Specialised tools made of obsidian were used for tattooing c.3000 years ago by early Pacific societies.
Tattooing is an important ritual practiced in many current Pacific societies. Our research, employing microscopic analysis of stone artefacts from the Nanggu site in the Solomon Islands, demonstrates that carefully made tools were used to puncture skin and insert pigments from at least 3000 years ago. The discovery of early tattooing in this region is significant because the Lapita pottery makers from this site were the ancestors of modern Polynesians, among whom tattooing is an important cultural trait.
Inscribing the human body with marks through tattooing is a visible way to create and reinforce identities for many societies around the world. This ritual has been continued in modern times by many groups from the Pacific region whose elaborate tattoos are well known. Tracing the antiquity of tattooing is quite difficult in the absence of mummified human remains, because it is likely that, as at present, perishable implements made from bone or wood were often used to make these permanent markings. To help expand the possible ways for studying ancient tattooing, our team set out to see if puncturing skin created diagnostic microscopic traces on stone tools. The results of the experiments could then be compared with microscopic use-wear and residues found on artefacts recovered from archaeological excavations.
Systematic experiments were conducted in which tools made from the volcanic glass obsidian used to puncture and incise fresh pig skin, which is the closest possible analogue to human skin. The artefacts used in the experiments were copies of retouched flakes found at sites in the Solomon Islands dating to c. 3000 years ago. These tools have carefully crafted small points indicating they were used for a specific task. The tiny points (2-4 mm long) on the flakes are made by a distinctive method in which alternate flaking forms two notches that form a point in the middle. The tools were used for different lengths of time ranging from 5-120 minutes during which charcoal, ochre, and white clay pigments were pressed into the pig skin.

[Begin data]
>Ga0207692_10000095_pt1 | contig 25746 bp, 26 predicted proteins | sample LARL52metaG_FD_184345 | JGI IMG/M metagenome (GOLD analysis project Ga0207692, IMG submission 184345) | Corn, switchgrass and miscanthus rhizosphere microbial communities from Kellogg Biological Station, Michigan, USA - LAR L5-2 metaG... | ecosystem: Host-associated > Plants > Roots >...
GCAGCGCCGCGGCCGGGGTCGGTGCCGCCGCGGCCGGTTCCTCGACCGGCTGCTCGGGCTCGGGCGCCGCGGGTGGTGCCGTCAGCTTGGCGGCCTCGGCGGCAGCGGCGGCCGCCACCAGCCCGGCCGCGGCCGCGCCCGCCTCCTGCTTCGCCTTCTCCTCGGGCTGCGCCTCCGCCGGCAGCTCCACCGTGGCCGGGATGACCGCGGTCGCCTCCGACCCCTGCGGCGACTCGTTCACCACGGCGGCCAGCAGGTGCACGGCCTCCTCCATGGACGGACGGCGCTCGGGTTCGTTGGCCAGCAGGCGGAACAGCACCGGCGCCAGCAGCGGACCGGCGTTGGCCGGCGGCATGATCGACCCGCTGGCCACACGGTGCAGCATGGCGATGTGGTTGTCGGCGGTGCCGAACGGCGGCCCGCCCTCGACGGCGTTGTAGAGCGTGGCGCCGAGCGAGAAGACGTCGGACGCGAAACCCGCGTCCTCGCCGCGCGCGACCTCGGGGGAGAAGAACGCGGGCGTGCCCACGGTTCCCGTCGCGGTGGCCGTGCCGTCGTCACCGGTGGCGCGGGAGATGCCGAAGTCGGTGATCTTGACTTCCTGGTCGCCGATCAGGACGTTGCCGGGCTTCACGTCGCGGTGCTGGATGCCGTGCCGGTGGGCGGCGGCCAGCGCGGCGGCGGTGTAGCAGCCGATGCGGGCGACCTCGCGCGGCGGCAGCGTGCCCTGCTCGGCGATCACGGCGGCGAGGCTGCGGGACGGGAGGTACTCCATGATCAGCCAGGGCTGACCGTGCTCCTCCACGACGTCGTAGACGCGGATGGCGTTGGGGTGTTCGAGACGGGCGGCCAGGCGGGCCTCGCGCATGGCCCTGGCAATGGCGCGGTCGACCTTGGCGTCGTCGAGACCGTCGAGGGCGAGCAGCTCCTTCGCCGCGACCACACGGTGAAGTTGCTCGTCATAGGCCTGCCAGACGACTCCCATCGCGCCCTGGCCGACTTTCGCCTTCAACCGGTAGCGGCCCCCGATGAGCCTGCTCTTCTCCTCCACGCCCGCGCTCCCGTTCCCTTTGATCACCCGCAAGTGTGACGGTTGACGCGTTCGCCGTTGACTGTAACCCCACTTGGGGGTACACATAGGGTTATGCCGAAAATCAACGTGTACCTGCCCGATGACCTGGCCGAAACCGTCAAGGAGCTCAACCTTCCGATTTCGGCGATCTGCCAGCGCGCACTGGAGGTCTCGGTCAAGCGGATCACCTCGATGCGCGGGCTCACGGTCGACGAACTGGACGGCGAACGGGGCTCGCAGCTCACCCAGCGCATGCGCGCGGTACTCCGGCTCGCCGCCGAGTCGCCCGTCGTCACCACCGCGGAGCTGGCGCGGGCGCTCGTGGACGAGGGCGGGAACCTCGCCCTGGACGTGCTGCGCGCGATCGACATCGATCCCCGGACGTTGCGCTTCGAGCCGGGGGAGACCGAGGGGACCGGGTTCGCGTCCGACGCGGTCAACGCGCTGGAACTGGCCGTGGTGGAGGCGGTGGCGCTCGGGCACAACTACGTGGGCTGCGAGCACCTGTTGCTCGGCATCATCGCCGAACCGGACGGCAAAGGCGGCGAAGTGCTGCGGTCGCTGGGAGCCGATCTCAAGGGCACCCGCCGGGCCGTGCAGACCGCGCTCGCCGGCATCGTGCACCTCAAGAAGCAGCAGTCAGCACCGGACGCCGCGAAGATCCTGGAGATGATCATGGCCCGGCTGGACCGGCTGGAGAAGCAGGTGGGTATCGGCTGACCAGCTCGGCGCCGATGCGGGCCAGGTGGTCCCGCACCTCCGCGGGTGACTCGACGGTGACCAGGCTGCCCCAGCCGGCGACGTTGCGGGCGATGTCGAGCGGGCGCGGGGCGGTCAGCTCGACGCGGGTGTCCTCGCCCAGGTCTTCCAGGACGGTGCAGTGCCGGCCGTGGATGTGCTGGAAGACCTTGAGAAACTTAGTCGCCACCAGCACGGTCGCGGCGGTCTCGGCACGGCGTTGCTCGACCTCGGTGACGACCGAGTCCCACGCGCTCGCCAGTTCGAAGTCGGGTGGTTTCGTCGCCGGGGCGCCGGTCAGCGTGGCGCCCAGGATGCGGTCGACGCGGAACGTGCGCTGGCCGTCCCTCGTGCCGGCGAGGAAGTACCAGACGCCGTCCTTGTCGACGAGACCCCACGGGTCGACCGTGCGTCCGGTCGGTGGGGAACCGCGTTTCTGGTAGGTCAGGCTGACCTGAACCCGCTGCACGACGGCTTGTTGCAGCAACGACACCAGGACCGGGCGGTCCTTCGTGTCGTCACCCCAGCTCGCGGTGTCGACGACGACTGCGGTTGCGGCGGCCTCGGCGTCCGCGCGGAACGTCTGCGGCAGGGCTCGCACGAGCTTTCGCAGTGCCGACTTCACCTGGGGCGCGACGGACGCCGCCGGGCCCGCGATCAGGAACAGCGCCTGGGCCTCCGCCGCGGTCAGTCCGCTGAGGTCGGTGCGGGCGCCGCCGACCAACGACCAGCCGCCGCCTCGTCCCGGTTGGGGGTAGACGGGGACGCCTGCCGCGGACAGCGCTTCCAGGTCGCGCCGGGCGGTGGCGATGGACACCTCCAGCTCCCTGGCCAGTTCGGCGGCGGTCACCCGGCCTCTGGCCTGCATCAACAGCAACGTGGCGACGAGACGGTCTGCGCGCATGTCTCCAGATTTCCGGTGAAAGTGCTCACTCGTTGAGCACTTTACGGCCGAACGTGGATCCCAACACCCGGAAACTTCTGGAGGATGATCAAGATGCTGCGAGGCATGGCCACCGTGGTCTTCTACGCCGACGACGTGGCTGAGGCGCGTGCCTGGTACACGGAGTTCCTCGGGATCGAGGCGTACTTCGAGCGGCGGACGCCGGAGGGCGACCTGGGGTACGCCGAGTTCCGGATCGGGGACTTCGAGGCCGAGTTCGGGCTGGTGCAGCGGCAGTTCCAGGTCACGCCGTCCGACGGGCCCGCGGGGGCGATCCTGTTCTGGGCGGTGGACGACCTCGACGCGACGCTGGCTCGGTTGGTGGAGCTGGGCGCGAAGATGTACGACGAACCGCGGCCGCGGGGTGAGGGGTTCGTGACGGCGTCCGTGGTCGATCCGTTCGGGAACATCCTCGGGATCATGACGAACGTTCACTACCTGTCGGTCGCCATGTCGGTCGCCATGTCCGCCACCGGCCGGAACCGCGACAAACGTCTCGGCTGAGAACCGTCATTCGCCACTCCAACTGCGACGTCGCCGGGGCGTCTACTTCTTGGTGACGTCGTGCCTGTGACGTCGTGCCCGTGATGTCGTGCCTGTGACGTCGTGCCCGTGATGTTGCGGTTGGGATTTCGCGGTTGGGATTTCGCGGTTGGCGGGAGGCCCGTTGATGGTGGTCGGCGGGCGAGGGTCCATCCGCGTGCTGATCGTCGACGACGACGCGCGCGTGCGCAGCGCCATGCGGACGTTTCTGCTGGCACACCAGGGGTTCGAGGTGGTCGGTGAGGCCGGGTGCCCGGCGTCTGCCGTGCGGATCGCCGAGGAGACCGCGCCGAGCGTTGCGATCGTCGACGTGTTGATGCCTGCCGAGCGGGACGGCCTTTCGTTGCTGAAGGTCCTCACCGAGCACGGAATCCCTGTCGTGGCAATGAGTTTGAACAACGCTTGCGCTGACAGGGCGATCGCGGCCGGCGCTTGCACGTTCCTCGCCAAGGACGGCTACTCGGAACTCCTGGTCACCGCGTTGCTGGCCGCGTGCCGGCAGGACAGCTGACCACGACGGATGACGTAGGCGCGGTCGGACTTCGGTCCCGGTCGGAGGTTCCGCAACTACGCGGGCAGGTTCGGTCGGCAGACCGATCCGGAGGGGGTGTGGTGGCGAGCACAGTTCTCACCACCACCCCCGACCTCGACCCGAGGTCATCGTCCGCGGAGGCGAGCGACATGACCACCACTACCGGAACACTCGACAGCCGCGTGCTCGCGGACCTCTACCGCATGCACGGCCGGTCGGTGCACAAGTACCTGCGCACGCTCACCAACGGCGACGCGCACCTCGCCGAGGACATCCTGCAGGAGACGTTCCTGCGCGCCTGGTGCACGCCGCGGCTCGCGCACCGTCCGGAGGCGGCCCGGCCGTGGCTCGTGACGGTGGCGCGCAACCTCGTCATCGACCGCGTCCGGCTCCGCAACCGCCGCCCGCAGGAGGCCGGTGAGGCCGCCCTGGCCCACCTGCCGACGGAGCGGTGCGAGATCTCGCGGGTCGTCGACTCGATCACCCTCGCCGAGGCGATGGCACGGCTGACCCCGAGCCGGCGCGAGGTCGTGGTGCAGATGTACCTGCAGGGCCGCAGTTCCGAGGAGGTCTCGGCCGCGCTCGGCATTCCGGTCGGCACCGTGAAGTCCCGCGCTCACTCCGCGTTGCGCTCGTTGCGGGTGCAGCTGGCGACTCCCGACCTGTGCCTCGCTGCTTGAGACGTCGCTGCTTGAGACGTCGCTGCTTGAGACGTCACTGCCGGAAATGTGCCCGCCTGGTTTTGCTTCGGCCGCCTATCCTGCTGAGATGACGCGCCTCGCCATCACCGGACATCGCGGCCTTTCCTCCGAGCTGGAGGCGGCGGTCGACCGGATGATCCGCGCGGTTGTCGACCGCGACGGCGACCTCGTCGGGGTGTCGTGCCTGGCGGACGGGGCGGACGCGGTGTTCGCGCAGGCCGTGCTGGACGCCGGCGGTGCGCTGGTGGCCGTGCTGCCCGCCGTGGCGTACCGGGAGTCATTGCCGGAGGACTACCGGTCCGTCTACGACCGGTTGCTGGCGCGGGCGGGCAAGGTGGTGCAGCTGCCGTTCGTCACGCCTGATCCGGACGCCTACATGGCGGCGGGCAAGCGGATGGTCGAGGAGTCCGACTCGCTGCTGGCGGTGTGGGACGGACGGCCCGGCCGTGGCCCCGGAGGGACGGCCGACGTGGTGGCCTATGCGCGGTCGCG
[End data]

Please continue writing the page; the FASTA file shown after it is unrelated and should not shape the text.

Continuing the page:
The experimental tools were carefully examined using magnifications in the range of 100-1000x. Distinctive patterns of wear created on the experimental tools became more visible as the tool was used for a longer period. Thin striations oriented in a diagonal direction were observed on both faces of the point as a result of the puncturing motion. Microscarring on the edge, moderate rounding, and slight to developed polish indicate the soft and pliable nature of the skin. These use traces were formed more quickly when tattooing with ochre or clay than with charcoal because of their abrasive nature. Importantly, tiny portions of all the pigments became embedded in the scars resulting from the manufacture of the notches as well as in the microscars formed during use. Additional residues consisting of pigments mixed with collagen, fatty tissues, and blood were also observed.
With the experimental results used as a model, the next step was to conduct a microscopic analysis of 15 flakes with retouched pointed tips that had been excavated at the Nanggu site in the Solomon Islands dating to c. 3000 years ago. Since well-preserved diagnostic wear patterns and residues, consisting of charcoal and ochre pigments, were observed on 13 of the tools, we propose they had been used to puncture skin, possibly for tattooing. A few tools were also used to make small incisions. Although we know the tools and pigments created permanent marks on the skin, the meaning and significance of these for the people who made them is still unknown.
Having carefully tested our methods, focusing on microscopic use-wear and residues, the next step will be to analyse a larger sample of obsidian tools from other Lapita sites in the Solomon Islands, Papua New Guinea, Vanuatu and New Caledonia, where similar pointed artefacts have been found, as this will show how widespread the practice of tattooing was among the earliest people to colonise the Remote Pacific region.
Dr. Robin Torrence
Senior Principal Research Scientist
Read the related article from Live Science HERE
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